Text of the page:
1935 Wayne Model 60 Gas Pump
Wayne is one of the oldest and most successful original gas pump makers, dating back to 1891. The Wayne Company revolutionized the service station industry in 1933 when it introduced the first computing pump with the Model 40. In response to the need for a more modern and attractive computing pump, came the new Wayne 60 narrow body pump. This pump has a more streamlined Art Deco-inspired design, with stepped sides, resembling the elegant design of the Empire State Building. The Wayne Co. promoted this 1935 model as the “World’s Most Beautiful Pump”. The new Model 60 was a tremendous hit in the service station industry, having been placed at the stations of major companies including Texaco, Shell and Phillips.
The people at Vintage Vending have restored this original 1930’s Art Deco style gas pump to its original glory. This 1935 Wayne Model 60 has been restored with the Mobilgas Special logo. Note the sight gauge is outside of and above the computer face. In the later 30’s, the gauge was moved inside, on the computer face. The purpose of the sight gauge is to see the flow of the gasoline.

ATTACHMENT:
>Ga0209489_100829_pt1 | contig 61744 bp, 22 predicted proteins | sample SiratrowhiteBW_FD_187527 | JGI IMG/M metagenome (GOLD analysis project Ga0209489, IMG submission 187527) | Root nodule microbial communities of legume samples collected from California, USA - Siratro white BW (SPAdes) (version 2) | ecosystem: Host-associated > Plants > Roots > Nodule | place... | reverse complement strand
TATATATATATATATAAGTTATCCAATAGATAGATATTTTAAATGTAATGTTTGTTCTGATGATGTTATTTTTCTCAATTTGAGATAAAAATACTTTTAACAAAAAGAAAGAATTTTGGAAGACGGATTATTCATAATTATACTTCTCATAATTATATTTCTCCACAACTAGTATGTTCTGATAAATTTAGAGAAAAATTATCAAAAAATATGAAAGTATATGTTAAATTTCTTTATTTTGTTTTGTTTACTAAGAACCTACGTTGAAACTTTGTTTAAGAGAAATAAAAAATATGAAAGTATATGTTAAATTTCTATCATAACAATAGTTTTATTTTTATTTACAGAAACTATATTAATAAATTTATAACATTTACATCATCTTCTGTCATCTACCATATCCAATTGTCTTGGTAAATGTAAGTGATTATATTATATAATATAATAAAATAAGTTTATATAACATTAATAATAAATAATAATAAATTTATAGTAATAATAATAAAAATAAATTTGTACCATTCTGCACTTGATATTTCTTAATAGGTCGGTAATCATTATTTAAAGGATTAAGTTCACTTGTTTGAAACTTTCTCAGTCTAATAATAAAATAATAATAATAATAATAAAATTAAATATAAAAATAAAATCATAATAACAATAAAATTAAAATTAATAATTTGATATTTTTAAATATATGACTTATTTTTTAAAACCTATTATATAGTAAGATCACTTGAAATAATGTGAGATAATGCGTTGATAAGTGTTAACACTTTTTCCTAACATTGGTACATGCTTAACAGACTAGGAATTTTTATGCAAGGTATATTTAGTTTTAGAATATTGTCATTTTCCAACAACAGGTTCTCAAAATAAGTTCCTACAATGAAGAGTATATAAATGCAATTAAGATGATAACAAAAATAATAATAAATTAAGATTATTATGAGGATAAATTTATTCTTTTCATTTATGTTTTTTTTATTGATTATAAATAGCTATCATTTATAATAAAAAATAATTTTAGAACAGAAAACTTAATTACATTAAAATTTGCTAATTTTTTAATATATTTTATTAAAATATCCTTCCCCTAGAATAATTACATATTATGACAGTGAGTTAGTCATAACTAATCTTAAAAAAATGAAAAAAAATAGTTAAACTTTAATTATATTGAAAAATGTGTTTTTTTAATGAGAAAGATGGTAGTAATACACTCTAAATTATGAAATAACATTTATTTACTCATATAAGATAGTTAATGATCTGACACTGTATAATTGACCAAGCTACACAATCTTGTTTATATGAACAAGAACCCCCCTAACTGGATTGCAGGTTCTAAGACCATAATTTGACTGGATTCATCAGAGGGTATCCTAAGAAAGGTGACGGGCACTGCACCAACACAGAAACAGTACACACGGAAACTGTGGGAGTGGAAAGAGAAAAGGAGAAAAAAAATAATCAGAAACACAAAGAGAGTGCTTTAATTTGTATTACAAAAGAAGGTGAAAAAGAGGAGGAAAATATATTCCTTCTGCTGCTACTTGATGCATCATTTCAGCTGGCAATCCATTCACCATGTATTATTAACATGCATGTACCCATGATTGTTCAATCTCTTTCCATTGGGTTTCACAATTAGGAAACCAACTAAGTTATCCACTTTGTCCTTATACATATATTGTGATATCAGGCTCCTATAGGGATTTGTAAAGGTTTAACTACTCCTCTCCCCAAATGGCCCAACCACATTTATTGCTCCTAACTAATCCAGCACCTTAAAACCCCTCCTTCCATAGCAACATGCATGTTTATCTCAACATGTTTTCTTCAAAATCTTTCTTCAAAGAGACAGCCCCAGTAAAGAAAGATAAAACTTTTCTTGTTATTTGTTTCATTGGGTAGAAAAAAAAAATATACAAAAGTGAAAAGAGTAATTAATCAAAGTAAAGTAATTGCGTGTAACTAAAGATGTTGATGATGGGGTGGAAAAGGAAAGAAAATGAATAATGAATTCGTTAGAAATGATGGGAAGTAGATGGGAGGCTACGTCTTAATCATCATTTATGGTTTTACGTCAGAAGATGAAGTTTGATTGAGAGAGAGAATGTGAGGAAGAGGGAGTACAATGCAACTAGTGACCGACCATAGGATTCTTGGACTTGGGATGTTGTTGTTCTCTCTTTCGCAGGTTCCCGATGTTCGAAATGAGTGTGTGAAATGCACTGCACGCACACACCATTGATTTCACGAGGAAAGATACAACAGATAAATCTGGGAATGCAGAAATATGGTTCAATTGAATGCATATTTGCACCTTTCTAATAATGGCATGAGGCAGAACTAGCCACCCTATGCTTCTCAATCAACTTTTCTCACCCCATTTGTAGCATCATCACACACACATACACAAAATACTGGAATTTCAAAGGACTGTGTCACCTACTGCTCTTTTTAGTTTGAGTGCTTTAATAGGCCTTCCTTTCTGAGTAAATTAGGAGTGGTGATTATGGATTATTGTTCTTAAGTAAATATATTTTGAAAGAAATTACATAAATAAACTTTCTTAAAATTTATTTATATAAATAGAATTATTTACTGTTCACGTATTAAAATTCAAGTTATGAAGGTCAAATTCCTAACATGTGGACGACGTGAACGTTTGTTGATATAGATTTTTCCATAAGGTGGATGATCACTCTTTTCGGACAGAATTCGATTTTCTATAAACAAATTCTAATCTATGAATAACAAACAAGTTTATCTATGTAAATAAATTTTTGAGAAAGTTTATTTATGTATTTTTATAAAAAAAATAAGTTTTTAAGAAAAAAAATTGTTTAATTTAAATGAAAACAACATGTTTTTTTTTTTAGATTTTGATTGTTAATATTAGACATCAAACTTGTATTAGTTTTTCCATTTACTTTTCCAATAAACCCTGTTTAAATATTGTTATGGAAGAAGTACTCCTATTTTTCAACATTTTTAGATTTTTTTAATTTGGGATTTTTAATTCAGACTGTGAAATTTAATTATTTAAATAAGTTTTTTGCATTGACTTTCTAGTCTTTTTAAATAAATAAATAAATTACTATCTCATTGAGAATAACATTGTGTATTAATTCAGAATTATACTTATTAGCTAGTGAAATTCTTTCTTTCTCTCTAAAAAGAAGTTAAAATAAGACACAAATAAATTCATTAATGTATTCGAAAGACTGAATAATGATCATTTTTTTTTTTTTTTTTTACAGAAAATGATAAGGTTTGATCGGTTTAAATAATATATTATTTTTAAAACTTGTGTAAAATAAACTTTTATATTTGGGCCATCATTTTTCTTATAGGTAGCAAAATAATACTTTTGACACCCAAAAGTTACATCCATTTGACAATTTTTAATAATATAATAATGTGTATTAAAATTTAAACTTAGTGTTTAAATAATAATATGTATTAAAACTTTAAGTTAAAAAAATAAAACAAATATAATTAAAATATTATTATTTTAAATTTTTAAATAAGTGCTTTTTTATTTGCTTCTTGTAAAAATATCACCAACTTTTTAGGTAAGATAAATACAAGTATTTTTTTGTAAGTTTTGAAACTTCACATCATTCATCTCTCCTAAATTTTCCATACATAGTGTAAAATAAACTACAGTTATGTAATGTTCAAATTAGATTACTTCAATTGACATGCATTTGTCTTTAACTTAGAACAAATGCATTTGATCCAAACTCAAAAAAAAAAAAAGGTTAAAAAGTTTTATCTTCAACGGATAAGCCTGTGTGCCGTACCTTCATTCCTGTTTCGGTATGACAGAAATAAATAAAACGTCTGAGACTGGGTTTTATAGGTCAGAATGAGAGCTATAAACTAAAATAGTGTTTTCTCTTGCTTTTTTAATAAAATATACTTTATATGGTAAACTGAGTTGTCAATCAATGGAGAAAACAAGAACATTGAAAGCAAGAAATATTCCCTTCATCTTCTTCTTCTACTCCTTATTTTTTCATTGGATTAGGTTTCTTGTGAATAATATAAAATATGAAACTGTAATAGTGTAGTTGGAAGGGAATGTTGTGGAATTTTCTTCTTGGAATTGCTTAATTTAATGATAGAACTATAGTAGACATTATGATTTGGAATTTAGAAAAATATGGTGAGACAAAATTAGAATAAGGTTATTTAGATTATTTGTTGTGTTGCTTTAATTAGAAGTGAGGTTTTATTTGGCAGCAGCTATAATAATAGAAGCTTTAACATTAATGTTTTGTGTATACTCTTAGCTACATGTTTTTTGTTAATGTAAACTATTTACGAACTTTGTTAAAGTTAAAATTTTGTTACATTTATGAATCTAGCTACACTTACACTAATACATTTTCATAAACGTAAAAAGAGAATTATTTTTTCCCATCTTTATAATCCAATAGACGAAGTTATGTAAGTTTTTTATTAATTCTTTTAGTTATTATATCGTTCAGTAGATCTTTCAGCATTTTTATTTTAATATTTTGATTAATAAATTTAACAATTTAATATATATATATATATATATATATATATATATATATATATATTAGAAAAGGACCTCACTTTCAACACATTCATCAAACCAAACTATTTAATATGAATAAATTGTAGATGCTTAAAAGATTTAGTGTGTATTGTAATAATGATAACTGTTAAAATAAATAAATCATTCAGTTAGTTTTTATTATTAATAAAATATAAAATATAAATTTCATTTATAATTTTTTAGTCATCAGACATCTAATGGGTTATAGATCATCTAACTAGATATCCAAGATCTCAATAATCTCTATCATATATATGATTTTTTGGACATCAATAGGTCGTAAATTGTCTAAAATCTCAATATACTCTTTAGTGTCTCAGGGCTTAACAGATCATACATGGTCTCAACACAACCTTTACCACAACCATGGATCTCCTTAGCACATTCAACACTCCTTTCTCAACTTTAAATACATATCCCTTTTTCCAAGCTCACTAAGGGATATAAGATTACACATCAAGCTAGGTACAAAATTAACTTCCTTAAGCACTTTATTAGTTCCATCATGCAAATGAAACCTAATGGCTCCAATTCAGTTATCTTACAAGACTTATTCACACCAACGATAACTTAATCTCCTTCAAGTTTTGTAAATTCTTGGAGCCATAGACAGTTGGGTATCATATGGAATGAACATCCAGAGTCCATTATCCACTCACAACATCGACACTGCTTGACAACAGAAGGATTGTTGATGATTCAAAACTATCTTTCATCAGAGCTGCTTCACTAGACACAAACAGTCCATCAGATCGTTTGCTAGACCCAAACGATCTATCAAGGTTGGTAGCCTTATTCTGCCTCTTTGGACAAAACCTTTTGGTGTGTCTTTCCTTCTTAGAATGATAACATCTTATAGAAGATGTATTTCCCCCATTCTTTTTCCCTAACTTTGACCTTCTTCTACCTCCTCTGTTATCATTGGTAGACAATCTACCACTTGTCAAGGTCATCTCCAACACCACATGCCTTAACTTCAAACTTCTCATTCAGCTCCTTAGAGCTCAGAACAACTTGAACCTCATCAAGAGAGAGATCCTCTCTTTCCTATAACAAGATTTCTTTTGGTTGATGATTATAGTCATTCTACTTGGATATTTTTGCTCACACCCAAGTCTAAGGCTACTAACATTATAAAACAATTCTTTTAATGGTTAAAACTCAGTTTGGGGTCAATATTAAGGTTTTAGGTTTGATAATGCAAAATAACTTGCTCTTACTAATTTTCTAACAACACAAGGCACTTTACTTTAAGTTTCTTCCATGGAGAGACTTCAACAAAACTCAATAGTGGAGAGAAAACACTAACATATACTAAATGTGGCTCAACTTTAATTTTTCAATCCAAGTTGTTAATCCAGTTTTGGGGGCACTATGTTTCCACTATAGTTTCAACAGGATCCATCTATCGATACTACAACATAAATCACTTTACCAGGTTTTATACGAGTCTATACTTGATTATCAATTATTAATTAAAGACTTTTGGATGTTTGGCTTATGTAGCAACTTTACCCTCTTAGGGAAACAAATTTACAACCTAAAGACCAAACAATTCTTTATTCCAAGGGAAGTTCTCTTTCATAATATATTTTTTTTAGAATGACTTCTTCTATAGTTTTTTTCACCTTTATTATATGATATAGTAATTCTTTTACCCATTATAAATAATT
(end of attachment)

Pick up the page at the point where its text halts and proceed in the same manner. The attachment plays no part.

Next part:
The computer was first referred to a “variator” when it was released by the Wayne Co. in 1933. The term “computer” was first used by manufacturer Veeder-Root to describe their revolving number meter that displayed the amount of gas pumped and the price. Other companies adopted the term by 1940. These computers were in use until digital pumps were introduced around 1975.
The Wayne Model 60 pumps came with the factory option of glass insert panels that were painted with a generic or sunburst design or with an advertisement. This example has the sunburst design.
Features of the Wayne 60 Model Gas Pump:
● Volume computer unit
● Price synchronizing mechanism
● Gallon totalizer
● Rotary pump unit
● Air separator
● Four-cylinder piston meter
● Computer reset control mechanism
● Visible flow indicator
● Non-shock nozzle
● Explosion-proof motor
● Electric advertising sign
The 1935 Wayne Model 60 represents a high point in the evolution of gas pump design. Today these pumps are so desired by collectors that the demand far exceeds the supply. We’re sorry, but this restored gas pump is not for sale.
If you have any questions, please post it. Maybe another collector can help you.